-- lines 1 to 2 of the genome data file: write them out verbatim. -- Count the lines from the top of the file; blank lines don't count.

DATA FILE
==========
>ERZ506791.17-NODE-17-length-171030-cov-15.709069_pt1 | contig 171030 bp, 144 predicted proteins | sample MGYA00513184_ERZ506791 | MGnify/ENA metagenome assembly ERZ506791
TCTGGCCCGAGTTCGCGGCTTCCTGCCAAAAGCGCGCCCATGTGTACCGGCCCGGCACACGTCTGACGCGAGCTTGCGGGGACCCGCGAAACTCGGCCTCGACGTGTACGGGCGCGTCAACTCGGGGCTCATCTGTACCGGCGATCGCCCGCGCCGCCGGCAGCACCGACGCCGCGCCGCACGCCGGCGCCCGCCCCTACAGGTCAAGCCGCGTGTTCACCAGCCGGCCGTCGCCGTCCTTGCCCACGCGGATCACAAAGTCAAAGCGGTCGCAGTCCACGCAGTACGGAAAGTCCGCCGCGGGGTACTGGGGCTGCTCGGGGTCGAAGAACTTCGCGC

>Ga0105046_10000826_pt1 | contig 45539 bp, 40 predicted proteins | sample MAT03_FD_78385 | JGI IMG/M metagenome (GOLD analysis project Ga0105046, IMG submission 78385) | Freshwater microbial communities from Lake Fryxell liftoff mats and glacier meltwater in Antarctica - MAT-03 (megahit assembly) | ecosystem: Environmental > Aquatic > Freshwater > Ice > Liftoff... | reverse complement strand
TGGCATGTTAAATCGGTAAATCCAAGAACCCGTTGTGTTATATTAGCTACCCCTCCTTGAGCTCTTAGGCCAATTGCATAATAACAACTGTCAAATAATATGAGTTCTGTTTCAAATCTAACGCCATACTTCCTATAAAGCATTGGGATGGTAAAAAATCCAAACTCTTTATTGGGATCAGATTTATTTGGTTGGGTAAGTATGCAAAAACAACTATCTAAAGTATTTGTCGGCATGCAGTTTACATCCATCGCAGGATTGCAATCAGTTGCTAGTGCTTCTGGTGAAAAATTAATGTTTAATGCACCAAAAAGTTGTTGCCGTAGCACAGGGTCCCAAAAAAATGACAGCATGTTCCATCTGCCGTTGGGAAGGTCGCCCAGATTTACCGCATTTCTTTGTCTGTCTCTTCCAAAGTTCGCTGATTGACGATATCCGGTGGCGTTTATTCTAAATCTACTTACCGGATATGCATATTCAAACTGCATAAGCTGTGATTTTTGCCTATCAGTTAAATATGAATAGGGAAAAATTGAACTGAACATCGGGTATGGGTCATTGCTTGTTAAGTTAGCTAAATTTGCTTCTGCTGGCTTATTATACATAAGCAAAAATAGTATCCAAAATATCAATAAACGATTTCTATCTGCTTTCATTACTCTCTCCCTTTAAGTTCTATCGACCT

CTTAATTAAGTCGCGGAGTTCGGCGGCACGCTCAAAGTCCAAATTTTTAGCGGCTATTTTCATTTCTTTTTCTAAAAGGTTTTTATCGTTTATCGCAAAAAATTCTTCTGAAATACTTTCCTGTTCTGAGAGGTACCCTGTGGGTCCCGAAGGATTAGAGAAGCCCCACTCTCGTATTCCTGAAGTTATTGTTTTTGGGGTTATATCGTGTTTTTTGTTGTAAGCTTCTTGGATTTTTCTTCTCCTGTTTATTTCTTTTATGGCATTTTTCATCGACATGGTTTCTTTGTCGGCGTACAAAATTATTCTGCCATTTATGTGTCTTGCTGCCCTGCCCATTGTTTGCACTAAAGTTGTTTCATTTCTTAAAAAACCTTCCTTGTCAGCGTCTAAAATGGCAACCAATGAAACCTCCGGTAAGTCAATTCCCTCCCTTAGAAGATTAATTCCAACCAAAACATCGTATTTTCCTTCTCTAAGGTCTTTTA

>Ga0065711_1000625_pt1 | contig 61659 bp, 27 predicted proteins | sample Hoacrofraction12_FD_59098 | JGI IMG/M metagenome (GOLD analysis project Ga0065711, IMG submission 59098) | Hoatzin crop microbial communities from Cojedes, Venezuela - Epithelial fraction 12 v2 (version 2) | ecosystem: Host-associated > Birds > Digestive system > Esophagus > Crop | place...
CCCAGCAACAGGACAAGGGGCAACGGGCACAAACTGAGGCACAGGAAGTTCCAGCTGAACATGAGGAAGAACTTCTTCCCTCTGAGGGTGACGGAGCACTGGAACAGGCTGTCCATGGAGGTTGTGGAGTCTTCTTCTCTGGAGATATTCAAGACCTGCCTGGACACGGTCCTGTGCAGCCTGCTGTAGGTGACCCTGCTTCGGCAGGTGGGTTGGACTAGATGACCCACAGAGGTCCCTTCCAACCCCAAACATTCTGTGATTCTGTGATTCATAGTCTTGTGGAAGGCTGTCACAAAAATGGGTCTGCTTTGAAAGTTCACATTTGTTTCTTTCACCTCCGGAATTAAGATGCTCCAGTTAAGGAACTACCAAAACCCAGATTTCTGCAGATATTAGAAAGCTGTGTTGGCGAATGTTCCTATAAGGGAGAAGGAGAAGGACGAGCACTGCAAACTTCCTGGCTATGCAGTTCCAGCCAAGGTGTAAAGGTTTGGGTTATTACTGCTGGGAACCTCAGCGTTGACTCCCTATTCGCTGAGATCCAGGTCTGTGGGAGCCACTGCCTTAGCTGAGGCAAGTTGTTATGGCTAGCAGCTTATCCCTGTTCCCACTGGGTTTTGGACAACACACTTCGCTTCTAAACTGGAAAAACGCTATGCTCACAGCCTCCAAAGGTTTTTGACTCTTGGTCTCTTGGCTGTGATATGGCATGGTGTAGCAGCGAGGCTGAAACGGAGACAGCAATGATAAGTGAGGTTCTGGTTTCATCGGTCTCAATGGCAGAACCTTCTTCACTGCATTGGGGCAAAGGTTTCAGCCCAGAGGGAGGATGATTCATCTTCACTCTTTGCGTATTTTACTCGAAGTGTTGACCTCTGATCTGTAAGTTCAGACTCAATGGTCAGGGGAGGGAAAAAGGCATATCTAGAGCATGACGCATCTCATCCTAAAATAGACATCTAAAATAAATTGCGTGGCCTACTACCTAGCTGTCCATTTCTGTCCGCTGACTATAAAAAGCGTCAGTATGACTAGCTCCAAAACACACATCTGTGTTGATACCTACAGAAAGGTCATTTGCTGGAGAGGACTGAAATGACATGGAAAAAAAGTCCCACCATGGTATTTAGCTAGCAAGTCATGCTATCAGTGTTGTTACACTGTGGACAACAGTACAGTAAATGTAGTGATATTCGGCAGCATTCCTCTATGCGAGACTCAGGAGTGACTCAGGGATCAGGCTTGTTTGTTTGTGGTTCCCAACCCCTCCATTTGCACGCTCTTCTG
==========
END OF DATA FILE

>ERZ506791.17-NODE-17-length-171030-cov-15.709069_pt1 | contig 171030 bp, 144 predicted proteins | sample MGYA00513184_ERZ506791 | MGnify/ENA metagenome assembly ERZ506791
TCTGGCCCGAGTTCGCGGCTTCCTGCCAAAAGCGCGCCCATGTGTACCGGCCCGGCACACGTCTGACGCGAGCTTGCGGGGACCCGCGAAACTCGGCCTCGACGTGTACGGGCGCGTCAACTCGGGGCTCATCTGTACCGGCGATCGCCCGCGCCGCCGGCAGCACCGACGCCGCGCCGCACGCCGGCGCCCGCCCCTACAGGTCAAGCCGCGTGTTCACCAGCCGGCCGTCGCCGTCCTTGCCCACGCGGATCACAAAGTCAAAGCGGTCGCAGTCCACGCAGTACGGAAAGTCCGCCGCGGGGTACTGGGGCTGCTCGGGGTCGAAGAACTTCGCGC